• Momentum: Global equities remain in positive momentum on the ten-month moving average metric that we favour. This is clearly supportive of increasing exposure to the asset class.
  • Sentiment: There are numerous recent anecdotes of heady sentiment: an army of retail investors infamously fueled speculative excesses in GameStop to thwart hedge funds which had bet heavily against it; Tesla is up about 20% thus far in 2021 on top of the near 700% return last year; Bitcoin is up about 60% this year following on from its 300% gains in 2020. Other anecdotes suggest increased pessimism, such as record high cash balances in the US (i.e. $4.4 trillion) or a near-record household savings rate in the UK (i.e. 16.9%). Of the indictors we follow, the market in the aggregate does not appear to be overbought.

On balance, we remain comfortable with our risk-on stance given a strengthening economic backdrop, strong momentum and tolerable valuations, especially given stronger than expected earnings. However, we are cognisant of downside catalysts. These include vaccine-resistant coronavirus mutations, logistical setbacks in mass inoculations or a less supportive monetary and fiscal policy backdrop than expected – higher inflation, should it come, may cause rates to rise faster than expected, challenging risk assets. Therefore, we continue to hold significant safety assets as a form of risk mitigation including gold and low-volatility, defensive alternatives (e.g. hedge funds).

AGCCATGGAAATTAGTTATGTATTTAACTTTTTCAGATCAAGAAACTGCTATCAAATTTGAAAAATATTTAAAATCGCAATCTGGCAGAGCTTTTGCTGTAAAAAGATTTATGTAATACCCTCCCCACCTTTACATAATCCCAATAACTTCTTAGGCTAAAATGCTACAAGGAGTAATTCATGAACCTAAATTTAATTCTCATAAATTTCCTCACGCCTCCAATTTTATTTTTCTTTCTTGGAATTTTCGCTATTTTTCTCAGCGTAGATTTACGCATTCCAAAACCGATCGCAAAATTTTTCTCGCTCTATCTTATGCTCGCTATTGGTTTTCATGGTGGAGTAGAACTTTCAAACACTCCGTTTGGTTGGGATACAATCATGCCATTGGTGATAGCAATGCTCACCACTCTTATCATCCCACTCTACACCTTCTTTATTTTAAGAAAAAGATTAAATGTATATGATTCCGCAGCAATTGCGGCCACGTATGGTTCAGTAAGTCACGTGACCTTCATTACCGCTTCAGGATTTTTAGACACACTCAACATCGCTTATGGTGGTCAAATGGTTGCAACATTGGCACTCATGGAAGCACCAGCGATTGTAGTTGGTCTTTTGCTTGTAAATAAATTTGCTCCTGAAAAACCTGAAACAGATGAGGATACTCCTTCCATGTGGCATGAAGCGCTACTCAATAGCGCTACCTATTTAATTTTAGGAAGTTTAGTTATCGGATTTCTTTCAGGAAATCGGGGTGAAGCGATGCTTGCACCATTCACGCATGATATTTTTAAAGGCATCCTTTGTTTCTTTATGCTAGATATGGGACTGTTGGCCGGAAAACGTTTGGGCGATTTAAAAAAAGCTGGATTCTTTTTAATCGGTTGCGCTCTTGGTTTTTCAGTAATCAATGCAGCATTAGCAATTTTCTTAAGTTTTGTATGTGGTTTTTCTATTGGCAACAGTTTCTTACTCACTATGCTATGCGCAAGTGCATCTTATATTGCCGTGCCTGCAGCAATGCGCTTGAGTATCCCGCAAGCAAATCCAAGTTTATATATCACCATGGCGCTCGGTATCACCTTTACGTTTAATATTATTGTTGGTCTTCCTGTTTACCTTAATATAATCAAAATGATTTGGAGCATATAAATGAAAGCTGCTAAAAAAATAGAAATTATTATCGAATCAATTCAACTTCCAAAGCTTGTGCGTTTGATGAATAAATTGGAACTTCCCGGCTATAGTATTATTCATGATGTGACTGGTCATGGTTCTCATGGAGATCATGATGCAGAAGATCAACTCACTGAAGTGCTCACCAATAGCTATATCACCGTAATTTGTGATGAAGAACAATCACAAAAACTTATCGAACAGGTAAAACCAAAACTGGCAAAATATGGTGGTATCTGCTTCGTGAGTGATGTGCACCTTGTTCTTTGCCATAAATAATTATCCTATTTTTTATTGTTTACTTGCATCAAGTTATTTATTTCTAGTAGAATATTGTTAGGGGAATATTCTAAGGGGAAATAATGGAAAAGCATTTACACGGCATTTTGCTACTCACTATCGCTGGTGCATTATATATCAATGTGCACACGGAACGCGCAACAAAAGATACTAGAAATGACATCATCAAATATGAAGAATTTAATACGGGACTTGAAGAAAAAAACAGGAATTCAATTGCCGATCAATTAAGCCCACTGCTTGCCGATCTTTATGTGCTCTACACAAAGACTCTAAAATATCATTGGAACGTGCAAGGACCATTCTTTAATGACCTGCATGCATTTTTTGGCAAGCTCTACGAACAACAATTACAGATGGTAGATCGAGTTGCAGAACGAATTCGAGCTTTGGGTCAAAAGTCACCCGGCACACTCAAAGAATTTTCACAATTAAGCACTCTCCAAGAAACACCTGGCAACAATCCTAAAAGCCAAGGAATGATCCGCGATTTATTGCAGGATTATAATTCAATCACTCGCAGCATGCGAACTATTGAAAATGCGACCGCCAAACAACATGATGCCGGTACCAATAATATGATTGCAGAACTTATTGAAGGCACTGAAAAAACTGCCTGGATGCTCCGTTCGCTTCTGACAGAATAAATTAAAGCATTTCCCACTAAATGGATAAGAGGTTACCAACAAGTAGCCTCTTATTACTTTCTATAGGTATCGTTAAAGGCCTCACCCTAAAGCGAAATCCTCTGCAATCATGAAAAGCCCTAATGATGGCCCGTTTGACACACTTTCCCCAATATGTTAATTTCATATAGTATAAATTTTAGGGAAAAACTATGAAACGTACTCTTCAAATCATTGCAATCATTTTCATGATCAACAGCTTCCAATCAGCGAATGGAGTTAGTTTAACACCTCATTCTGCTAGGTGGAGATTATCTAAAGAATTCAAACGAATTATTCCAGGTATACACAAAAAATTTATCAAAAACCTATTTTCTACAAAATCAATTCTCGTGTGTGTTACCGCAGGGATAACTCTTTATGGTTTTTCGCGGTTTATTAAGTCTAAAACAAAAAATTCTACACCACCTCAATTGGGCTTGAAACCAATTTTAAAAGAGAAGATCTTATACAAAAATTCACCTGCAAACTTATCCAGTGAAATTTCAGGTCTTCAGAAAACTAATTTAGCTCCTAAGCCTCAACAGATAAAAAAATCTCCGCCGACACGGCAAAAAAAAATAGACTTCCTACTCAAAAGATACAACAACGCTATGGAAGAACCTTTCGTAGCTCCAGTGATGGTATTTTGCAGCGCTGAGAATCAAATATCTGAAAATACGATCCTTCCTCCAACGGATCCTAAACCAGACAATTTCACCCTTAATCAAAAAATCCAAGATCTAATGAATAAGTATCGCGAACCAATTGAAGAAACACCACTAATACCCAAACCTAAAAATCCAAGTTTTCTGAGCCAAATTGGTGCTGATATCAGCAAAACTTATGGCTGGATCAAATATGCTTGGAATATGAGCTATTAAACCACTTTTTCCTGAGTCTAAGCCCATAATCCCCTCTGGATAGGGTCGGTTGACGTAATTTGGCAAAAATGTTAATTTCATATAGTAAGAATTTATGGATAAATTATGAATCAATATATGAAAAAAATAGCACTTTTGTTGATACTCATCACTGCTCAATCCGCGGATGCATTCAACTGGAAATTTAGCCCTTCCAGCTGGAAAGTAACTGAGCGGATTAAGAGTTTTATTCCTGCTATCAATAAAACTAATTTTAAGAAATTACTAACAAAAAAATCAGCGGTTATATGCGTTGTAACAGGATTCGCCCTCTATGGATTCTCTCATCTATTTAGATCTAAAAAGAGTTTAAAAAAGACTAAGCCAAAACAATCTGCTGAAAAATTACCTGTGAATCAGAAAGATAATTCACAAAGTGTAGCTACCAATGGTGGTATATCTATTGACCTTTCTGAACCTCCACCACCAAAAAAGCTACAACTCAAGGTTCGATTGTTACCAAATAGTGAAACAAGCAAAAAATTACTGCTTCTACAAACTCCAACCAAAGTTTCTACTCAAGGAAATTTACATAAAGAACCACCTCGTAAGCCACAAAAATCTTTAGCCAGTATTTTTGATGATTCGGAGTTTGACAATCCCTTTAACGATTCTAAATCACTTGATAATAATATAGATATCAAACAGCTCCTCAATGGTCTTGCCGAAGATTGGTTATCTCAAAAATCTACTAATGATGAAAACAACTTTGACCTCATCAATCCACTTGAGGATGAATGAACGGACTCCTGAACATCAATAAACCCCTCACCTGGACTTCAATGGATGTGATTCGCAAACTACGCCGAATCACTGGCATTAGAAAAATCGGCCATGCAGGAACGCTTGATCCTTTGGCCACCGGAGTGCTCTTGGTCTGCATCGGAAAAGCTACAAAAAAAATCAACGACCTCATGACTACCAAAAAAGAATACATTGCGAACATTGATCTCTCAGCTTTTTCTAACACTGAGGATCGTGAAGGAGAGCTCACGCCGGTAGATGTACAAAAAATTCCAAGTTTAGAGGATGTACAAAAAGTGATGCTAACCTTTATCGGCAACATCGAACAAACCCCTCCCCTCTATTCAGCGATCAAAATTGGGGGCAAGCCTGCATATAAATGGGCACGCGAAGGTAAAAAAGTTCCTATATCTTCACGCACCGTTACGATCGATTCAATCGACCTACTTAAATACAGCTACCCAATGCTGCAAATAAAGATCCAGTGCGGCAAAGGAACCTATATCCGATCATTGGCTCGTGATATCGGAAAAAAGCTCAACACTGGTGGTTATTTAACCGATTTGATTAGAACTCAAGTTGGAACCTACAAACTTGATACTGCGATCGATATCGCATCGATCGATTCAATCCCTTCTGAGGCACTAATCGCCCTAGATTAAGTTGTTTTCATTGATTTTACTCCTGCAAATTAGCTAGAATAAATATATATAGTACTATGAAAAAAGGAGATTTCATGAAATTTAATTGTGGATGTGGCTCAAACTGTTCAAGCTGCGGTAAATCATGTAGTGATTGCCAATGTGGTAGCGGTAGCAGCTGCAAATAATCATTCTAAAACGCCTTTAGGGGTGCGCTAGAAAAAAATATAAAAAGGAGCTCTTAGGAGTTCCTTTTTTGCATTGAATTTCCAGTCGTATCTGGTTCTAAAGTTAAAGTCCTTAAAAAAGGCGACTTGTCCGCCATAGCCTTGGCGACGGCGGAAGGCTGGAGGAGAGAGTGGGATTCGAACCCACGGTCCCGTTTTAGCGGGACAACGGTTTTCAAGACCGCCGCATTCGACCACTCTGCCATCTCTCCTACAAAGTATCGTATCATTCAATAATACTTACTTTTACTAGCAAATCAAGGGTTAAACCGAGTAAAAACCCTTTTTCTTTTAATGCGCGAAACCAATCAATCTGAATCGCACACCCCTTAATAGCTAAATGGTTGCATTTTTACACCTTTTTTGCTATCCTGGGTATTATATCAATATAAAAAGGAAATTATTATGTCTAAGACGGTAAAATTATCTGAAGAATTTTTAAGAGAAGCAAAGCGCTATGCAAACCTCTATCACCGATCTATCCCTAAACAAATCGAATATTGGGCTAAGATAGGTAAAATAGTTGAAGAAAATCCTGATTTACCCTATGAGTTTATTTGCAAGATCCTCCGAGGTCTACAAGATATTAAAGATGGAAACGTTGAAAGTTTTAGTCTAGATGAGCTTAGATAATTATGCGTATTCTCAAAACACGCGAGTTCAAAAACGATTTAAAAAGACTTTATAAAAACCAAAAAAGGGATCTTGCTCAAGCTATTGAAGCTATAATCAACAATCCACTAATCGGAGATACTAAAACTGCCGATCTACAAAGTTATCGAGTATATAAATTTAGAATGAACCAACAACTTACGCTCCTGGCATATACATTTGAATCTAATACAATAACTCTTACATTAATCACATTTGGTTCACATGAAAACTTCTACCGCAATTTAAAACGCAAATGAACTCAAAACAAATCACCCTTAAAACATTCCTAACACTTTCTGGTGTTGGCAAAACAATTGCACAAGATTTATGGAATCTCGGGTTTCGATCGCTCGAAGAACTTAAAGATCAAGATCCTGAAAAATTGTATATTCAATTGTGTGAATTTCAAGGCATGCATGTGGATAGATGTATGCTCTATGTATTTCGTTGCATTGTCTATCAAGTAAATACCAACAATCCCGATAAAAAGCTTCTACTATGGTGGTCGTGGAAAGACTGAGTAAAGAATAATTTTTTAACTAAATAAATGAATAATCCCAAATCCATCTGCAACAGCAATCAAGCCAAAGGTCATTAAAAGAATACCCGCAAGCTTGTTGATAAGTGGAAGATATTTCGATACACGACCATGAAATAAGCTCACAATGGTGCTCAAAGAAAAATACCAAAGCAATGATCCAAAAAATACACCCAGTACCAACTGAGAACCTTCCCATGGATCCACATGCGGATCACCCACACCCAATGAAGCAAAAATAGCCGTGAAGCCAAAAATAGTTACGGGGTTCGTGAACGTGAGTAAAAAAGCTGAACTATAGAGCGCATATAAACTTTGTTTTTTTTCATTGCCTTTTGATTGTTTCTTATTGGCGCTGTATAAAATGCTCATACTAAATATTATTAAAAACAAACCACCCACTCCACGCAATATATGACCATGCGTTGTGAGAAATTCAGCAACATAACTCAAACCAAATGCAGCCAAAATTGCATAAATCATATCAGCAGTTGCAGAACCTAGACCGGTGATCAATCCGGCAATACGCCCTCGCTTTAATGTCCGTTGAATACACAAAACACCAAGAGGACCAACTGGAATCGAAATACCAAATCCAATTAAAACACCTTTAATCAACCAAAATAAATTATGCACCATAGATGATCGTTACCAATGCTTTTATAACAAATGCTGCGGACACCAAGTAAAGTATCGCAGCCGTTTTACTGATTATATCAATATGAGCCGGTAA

As ever, we are constantly monitoring markets. Should conditions change, particularly with the economic regime, or signals from our valuation, momentum or sentiment framework, we will adjust our asset allocation accordingly.

Click here to read the February House Views in full, including our asset allocation and further analysis.

1 As of 9-February-2021 (https://ourworldindata.org/covid-vaccinations). Counted as a single dose and may not equal the total number of people vaccinated, depending on the specific dose regime (e.g. people receive multiple doses).